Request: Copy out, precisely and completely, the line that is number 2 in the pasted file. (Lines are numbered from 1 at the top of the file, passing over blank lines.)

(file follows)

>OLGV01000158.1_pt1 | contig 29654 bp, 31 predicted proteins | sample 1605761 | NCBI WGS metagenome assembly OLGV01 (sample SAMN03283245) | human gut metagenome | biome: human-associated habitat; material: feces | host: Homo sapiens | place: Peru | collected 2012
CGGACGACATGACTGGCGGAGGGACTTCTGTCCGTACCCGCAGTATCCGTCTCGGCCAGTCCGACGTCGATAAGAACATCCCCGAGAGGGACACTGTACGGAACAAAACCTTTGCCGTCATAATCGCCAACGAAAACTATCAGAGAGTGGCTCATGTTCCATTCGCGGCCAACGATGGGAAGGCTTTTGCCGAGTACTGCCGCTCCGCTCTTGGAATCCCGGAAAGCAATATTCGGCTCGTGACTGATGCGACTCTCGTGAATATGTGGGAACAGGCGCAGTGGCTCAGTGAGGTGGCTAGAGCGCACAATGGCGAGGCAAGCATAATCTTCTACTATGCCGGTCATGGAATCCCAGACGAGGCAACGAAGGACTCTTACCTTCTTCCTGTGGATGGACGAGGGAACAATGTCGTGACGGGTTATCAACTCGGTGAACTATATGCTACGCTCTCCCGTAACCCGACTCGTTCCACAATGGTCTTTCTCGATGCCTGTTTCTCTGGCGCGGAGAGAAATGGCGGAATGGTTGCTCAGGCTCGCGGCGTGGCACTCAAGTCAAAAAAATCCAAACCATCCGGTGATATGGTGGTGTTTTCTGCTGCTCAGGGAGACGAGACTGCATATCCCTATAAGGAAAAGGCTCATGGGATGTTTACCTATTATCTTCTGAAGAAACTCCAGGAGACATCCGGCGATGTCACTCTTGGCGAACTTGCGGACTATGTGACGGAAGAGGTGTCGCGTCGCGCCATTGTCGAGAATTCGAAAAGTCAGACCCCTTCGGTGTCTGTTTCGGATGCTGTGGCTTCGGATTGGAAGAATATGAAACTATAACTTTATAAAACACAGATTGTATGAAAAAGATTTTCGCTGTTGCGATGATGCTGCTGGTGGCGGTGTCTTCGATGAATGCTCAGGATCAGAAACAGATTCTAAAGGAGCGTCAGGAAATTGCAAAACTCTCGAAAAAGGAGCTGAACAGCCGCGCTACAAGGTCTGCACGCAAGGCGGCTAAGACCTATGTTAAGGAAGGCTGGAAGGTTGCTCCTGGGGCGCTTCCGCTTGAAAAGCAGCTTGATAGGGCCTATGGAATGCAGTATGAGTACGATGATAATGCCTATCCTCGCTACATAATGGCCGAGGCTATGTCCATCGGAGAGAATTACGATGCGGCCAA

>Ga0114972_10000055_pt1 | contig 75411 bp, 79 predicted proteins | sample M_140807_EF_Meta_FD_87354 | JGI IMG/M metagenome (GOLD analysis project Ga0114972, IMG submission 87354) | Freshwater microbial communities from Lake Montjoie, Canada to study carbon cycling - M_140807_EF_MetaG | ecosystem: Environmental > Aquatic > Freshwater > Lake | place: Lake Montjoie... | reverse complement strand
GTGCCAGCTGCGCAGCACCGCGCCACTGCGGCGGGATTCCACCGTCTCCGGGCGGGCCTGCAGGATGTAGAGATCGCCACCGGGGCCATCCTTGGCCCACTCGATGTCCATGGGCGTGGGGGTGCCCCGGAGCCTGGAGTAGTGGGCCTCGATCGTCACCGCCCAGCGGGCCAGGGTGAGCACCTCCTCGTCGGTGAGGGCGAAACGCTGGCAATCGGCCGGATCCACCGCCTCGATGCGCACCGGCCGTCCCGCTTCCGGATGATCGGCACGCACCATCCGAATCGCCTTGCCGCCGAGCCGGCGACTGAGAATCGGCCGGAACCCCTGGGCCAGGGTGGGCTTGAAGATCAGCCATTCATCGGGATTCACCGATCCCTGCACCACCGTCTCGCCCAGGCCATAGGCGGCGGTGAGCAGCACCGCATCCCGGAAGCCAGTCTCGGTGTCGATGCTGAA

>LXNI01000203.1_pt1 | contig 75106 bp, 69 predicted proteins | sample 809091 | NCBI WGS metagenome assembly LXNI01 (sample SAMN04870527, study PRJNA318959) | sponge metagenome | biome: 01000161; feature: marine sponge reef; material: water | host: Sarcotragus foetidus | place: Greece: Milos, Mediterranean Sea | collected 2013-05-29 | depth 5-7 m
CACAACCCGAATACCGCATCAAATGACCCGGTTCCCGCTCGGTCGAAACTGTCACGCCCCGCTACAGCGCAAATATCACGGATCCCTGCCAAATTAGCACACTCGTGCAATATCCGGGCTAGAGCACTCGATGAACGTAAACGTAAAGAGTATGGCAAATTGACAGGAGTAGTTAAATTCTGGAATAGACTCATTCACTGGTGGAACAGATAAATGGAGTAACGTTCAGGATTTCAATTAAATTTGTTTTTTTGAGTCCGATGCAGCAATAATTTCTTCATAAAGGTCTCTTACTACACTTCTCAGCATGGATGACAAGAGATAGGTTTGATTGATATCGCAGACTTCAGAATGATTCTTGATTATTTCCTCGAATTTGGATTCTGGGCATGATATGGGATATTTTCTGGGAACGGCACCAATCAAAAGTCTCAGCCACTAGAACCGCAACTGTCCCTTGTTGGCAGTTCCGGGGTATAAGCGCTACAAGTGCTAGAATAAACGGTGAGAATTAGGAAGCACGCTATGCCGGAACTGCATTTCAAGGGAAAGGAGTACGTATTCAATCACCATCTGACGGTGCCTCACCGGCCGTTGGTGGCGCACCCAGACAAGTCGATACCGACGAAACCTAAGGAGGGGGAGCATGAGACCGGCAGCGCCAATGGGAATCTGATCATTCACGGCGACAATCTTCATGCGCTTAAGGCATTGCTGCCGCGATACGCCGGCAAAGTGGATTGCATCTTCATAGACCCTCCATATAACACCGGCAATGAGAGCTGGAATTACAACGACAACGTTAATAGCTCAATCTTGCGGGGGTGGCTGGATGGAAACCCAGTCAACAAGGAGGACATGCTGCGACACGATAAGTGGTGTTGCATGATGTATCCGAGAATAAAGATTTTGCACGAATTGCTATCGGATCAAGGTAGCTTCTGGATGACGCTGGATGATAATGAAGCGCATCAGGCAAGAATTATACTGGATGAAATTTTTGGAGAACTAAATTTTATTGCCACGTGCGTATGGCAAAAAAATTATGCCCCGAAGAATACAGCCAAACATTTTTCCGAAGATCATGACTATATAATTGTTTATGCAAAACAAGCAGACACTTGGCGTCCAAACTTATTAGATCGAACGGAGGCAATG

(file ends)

CGGACGACATGACTGGCGGAGGGACTTCTGTCCGTACCCGCAGTATCCGTCTCGGCCAGTCCGACGTCGATAAGAACATCCCCGAGAGGGACACTGTACGGAACAAAACCTTTGCCGTCATAATCGCCAACGAAAACTATCAGAGAGTGGCTCATGTTCCATTCGCGGCCAACGATGGGAAGGCTTTTGCCGAGTACTGCCGCTCCGCTCTTGGAATCCCGGAAAGCAATATTCGGCTCGTGACTGATGCGACTCTCGTGAATATGTGGGAACAGGCGCAGTGGCTCAGTGAGGTGGCTAGAGCGCACAATGGCGAGGCAAGCATAATCTTCTACTATGCCGGTCATGGAATCCCAGACGAGGCAACGAAGGACTCTTACCTTCTTCCTGTGGATGGACGAGGGAACAATGTCGTGACGGGTTATCAACTCGGTGAACTATATGCTACGCTCTCCCGTAACCCGACTCGTTCCACAATGGTCTTTCTCGATGCCTGTTTCTCTGGCGCGGAGAGAAATGGCGGAATGGTTGCTCAGGCTCGCGGCGTGGCACTCAAGTCAAAAAAATCCAAACCATCCGGTGATATGGTGGTGTTTTCTGCTGCTCAGGGAGACGAGACTGCATATCCCTATAAGGAAAAGGCTCATGGGATGTTTACCTATTATCTTCTGAAGAAACTCCAGGAGACATCCGGCGATGTCACTCTTGGCGAACTTGCGGACTATGTGACGGAAGAGGTGTCGCGTCGCGCCATTGTCGAGAATTCGAAAAGTCAGACCCCTTCGGTGTCTGTTTCGGATGCTGTGGCTTCGGATTGGAAGAATATGAAACTATAACTTTATAAAACACAGATTGTATGAAAAAGATTTTCGCTGTTGCGATGATGCTGCTGGTGGCGGTGTCTTCGATGAATGCTCAGGATCAGAAACAGATTCTAAAGGAGCGTCAGGAAATTGCAAAACTCTCGAAAAAGGAGCTGAACAGCCGCGCTACAAGGTCTGCACGCAAGGCGGCTAAGACCTATGTTAAGGAAGGCTGGAAGGTTGCTCCTGGGGCGCTTCCGCTTGAAAAGCAGCTTGATAGGGCCTATGGAATGCAGTATGAGTACGATGATAATGCCTATCCTCGCTACATAATGGCCGAGGCTATGTCCATCGGAGAGAATTACGATGCGGCCAA